In previous studies, DNA-markers, based on the restriction cleavage of PCR fragments (CAPS) and (Kompetitive allele specific PCR) KASP assay were proposed for the identification of the VRN-A1 exon 7 haplotype [15,16,17,18]. These markers are dominant, and they do not allow us to analyze the VRN-A1 exon 4 and exon 7 simultaneously, nor do they do allow us to exclude VRN-D4 or genotype heterozygotes at the VRN-A1 exon 7. Conversely, allele-specific PCR markers allow us to avoid the disadvantages described above. In the design of AS primers for VRN-A1 exon 7 haplotypes, we worked on the same principles as in our previous study of VRN-A1 exon 4 polymorphism . It should be noted that during PCR with the proposed AS primers for the VRN-A1 exon 4 and exon 7 haplotypes, false positive results through the amplification of alternative alleles, were absent. For this reason, it is assumed that the localization of the SNP in the second position (from the 3’ end) and the incorporation of an artificial mismatch in the third position is an effective approach in the design of allele-specific primers for SNP genotyping.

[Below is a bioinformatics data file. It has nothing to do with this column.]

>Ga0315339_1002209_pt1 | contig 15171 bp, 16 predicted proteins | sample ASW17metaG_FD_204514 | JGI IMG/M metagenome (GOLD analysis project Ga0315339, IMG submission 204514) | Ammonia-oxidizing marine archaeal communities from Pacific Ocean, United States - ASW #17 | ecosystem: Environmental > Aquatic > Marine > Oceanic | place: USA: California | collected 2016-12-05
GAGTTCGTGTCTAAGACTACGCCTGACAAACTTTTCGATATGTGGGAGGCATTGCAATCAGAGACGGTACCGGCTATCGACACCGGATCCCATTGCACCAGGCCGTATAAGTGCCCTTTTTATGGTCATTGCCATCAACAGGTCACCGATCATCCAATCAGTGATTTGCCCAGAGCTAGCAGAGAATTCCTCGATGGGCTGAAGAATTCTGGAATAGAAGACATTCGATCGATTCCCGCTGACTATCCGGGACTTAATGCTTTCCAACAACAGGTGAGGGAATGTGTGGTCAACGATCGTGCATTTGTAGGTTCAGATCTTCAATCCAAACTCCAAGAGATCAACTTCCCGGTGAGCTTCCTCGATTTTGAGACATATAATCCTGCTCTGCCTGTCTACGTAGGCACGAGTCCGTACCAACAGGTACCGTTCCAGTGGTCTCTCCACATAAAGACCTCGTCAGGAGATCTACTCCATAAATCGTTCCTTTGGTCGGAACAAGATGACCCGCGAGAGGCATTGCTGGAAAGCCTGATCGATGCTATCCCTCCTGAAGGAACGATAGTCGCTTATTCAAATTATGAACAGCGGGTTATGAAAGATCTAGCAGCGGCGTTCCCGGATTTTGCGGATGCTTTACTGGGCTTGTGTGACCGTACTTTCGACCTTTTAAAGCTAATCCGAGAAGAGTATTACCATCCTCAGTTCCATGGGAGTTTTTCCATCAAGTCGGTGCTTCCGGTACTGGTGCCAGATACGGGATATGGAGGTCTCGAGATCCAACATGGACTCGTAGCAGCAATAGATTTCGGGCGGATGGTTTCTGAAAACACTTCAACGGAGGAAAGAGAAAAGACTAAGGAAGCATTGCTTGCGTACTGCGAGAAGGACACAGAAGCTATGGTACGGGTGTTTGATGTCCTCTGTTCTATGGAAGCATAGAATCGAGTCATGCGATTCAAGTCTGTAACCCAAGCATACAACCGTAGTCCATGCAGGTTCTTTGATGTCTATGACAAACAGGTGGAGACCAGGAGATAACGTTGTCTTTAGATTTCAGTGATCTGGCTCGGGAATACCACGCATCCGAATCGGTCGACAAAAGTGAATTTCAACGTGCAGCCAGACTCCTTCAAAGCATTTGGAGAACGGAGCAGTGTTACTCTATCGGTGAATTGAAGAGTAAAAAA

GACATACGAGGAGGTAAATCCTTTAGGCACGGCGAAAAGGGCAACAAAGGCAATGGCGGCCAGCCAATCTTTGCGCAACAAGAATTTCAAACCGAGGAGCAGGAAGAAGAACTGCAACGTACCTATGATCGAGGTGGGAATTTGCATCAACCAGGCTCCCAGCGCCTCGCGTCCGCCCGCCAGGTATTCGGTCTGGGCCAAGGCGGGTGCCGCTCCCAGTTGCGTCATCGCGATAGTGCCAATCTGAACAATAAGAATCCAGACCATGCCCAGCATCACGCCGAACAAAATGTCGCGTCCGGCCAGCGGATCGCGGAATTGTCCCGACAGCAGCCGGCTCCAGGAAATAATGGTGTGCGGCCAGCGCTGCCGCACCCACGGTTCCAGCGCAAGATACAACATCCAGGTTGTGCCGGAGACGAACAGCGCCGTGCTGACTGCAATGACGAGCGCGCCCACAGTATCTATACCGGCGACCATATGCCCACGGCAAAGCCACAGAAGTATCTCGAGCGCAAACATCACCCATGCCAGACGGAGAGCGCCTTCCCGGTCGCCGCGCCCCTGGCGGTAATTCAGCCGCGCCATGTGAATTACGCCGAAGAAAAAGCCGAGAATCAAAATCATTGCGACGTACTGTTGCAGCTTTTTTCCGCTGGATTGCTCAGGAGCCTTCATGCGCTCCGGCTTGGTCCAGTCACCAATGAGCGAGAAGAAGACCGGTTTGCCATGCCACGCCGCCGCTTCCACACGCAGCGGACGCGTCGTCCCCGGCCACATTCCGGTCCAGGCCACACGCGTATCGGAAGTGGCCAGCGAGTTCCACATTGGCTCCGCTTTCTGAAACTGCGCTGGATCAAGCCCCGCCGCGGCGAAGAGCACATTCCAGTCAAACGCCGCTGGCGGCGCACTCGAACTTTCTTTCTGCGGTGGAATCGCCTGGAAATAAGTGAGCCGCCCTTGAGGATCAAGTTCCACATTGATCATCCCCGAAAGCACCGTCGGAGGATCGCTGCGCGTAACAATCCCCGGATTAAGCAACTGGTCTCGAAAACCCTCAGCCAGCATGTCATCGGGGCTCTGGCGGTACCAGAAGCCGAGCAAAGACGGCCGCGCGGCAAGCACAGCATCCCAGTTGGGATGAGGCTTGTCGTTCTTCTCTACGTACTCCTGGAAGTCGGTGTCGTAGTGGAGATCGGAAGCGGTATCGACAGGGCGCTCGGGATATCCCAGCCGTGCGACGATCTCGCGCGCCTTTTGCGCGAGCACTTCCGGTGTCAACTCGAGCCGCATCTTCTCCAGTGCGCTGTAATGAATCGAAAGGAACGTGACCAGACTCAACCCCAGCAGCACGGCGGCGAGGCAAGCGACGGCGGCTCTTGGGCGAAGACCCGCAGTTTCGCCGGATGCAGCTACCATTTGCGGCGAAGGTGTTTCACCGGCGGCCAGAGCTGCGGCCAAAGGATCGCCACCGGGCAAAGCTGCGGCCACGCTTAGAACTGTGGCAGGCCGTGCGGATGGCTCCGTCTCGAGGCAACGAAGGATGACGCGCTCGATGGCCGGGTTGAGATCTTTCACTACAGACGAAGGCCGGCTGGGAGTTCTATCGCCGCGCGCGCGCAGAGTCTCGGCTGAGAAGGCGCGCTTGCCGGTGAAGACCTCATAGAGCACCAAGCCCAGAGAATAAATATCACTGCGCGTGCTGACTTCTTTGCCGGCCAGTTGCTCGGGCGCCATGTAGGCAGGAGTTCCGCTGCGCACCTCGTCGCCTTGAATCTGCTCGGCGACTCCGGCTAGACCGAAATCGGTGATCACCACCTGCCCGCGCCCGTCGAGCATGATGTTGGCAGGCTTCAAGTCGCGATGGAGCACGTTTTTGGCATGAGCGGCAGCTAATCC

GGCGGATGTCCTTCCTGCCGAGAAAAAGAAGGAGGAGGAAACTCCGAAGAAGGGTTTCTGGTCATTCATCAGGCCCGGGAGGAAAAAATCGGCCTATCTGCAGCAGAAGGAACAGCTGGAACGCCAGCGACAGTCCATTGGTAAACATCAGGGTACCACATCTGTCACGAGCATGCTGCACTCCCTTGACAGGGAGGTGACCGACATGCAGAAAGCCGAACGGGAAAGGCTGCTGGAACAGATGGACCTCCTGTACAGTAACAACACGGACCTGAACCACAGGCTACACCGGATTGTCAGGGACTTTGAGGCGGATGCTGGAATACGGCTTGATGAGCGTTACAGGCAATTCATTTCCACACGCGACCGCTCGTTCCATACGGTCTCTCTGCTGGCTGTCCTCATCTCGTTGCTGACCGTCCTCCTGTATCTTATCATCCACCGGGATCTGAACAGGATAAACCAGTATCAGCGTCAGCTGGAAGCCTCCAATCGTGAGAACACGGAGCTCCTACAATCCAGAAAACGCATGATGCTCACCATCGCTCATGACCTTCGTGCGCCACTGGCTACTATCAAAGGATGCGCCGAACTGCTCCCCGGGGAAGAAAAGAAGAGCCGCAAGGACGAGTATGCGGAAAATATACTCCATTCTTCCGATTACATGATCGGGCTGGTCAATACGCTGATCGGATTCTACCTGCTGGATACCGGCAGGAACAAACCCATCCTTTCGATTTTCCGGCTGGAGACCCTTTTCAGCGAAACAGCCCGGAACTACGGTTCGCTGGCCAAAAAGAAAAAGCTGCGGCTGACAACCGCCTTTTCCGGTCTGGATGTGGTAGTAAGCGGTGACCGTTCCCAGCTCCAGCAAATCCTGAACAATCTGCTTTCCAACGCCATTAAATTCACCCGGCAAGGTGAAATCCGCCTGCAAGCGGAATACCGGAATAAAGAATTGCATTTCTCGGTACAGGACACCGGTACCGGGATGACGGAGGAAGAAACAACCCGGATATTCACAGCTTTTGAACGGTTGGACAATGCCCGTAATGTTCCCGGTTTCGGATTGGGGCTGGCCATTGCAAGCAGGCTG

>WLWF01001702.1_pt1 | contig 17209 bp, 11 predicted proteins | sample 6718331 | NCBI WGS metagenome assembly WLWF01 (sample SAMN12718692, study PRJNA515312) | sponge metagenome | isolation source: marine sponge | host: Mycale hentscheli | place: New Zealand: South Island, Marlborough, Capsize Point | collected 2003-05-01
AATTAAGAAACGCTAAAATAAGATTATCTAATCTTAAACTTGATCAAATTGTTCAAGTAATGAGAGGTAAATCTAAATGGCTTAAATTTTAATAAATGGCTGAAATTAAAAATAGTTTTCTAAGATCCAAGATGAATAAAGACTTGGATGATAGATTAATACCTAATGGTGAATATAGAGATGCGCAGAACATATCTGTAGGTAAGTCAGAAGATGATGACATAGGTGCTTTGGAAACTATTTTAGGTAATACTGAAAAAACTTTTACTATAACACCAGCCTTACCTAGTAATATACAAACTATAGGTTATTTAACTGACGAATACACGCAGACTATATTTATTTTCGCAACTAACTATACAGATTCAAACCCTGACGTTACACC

It has long been assumed that the mutations Leu117/Phe117 (Ex4C/Ex4T) and Ala180/Val180 (Ex7C/Ex7T) are associated . However, it should be noted that the multicopy nature of VRN-A1 and, hence, the presence in the genome of several copies of this gene with alternative haplotypes of exon 4 and exon 7 in different combinations, were not taken into account in these studies. Later it was shown that haplotype Ex4C can be represented in different combinations with alternative haplotypes of exon 7 [16,18]. In particular, the combination Ex4C/4T/7T was identified in accessions carrying 2–3 copies of VRN-A1 . For this reason, it has been assumed that the haplotype of VRN-A1 exon 7 cannot be identified based on the known haplotype of exon 4 of this gene and vice versa . In the present study it was determined that the wild type of exon 7 (Ex7C) and mutant type of exon 4 (Ex4T) are associated with the analogous haplotypes of exon 4 (Ex4C) and exon 7 (Ex7T), respectively. Thus, the Ex7T and Ex4C haplotypes can be predicted based on the presence of the Ex4T and Ex7C haplotypes, respectively, in the given copy of the VRN-A1 gene.